For Kate

We are NOT supposed to be happy all the time. I've learned to say this to my children in the last few years, so that they know. Life is NOT always happy and we don't need to pretend to be or feel something that we are not. We are on earth to gain experience and to feel a wide range of emotions. I explained to Addie last night that she can only know that she feels happy because she has felt sadness. It's only in and through opposition that we can choose for ourselves what we want to create and how we want to live. 

 photo Getty Images

photo Getty Images

Yet our American culture and our "modern" always on and supper-connected world can leave people feeling very disconnected, first with their true selves and even with others, who care for them deeply. There is so much emphasis put on (personal and public) happiness over almost anything and everything else—that it's incredibly easy to get caught up in false pretense, unrealistic expectations and debilitating comparison.

I guess I am writing today as a way of processing what I am feeling after reading more about the passing of Kate Spade. In case you don't know, Kate suffered from depression and took her own life on Tuesday. I'm not even sure why I am feeling all this so deeply other than I have admired her work and brand so much. She is one of a few "mentors" that I have established for myself with my own work and brand. For years I felt that I was too childish or immature in the way that I love and use color—I would tease myself out loud that I'm just a 12-year girl in a grown-up body—but I definitely fell into that comparison trap and wondered if I was just too weird. I thus began to look for other people, who were doing colorful things professionally and I began to learn from them and follow their work. I started by taking a 4-day design course with Leatrice Eiseman, the executive director of Pantone. In 2004 I realized that she lives in Washington state and I discovered a super expensive and kind of exclusive in-person event with her. I talked my boss into letting me go (ie. paying for it) and that was the beginning of me learning how to first accept and then express my colorful preferences. Kate Spade was the second mentor I added to my list along with Tricia GuildSusan SargeantAlexandra Stoddard and Cortney and Robert Novogratz —all of these designers USE COLOR and all of them have inspired me and taught me how to feel more confident in my work. When I travel I seek out color inspiration and I love to photograph colorful, light-filled things. When I taught classes in London, back in 2007-ish, I visited Tricia Guild's store on King street and I purchased a little ceramic cup and saucer that still sits in my studio downstairs. Last year for spring break, Trey, Taft and I visited New York. I wanted to visit an NYC Kate Spade store and pick something out, but I talked myself out of it once I was there and have felt bad ever since. I did come home and order some sunglasses, which I LOVE, but I decided yesterday to celebrate Kate's life and influence on me by making a purchase online.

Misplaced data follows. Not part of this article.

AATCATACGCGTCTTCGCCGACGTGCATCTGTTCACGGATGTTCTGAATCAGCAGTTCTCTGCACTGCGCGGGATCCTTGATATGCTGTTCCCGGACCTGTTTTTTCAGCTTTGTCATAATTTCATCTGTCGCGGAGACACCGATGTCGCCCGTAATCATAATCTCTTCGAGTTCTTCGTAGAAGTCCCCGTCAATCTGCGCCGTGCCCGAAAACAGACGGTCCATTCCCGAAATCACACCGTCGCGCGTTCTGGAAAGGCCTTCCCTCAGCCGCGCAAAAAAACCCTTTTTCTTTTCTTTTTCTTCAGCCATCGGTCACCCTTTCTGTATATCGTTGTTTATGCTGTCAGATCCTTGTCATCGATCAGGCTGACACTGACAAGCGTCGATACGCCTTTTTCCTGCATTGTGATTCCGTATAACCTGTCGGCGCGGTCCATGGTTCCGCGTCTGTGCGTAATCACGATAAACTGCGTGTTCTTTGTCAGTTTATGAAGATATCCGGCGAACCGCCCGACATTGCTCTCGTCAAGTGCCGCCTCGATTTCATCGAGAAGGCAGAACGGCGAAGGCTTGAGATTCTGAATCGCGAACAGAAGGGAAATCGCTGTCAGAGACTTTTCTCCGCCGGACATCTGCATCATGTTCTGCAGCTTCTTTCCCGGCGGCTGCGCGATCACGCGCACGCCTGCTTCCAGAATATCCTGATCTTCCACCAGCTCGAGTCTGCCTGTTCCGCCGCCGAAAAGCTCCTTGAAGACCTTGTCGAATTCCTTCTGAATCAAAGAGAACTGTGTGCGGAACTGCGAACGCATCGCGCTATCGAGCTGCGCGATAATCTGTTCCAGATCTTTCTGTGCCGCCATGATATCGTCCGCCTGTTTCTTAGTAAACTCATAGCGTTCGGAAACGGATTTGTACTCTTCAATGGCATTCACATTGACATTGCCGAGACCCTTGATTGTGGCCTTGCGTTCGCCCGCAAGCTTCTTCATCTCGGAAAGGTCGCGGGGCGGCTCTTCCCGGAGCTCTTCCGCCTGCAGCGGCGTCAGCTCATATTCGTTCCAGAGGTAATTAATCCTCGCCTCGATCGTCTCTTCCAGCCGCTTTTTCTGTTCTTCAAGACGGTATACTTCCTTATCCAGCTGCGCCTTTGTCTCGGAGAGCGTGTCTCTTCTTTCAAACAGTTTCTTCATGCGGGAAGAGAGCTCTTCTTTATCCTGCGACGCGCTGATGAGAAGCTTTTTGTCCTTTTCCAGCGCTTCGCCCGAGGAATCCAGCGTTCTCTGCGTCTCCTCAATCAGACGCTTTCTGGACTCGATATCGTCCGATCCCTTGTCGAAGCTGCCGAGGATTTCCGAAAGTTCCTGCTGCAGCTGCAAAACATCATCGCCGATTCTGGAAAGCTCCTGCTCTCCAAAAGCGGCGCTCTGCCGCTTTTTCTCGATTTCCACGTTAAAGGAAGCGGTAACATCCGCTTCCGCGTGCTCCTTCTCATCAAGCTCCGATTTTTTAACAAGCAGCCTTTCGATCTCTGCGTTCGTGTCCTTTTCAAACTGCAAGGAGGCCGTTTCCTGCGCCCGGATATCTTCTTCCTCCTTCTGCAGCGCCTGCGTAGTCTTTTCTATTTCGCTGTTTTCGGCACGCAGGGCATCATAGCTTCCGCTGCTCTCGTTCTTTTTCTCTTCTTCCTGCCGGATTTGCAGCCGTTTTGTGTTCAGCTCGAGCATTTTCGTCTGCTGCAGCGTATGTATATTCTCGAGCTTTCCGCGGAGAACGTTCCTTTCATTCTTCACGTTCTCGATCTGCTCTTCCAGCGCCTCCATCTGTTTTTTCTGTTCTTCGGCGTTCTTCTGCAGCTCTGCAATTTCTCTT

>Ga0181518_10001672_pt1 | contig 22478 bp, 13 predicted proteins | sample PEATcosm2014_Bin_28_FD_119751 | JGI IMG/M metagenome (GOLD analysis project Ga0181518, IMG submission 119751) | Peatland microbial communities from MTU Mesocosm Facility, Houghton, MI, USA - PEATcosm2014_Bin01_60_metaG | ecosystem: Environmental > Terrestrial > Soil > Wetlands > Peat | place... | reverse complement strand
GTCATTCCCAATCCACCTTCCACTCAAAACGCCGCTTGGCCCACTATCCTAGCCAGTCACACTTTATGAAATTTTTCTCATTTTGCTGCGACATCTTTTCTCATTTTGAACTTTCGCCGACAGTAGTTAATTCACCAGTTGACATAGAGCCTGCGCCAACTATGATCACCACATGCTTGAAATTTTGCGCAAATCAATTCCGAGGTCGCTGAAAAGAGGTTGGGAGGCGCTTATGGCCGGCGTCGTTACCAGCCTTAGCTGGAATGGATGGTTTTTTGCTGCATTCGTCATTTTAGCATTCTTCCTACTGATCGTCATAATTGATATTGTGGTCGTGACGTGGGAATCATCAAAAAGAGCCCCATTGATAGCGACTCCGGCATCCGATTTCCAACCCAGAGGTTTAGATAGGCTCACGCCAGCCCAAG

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I adore the way Kate uses bright, fresh color with touches of black and white. This is something I too LOVE to do!

Even though Kate hasn't owned her brand for several years, it's a way for me to remember the JOY that she has consistently infused into the world of fashion, which can be so fleeting and fickle! I will be proudly sporting my new gingham watch when I teach at the upcoming Close To My Heart convention, and I am now going to refer to my cute little stripe-y Story Starter album, as the one with the Kate Spade stripes. Thank goodness we have enjoyed her brilliance for as long as we have and I will pray for her surviving family and close friends. From what I know and understand of depression, I feel certain that Kate saw no other alternative than to leave this life. I therefore hope we continue to learn more about how to love, support, encourage, reach out to and help those with mental illness. We cannot know who in our circles of influence are struggling, so we have got to check in and BE KIND—to EVERYONE and stop making depression and other such maladies something to be or feel ashamed by. We have got to stop losing beautiful, unique, creative souls who do so much to brighten this world. 

Kate will be missed!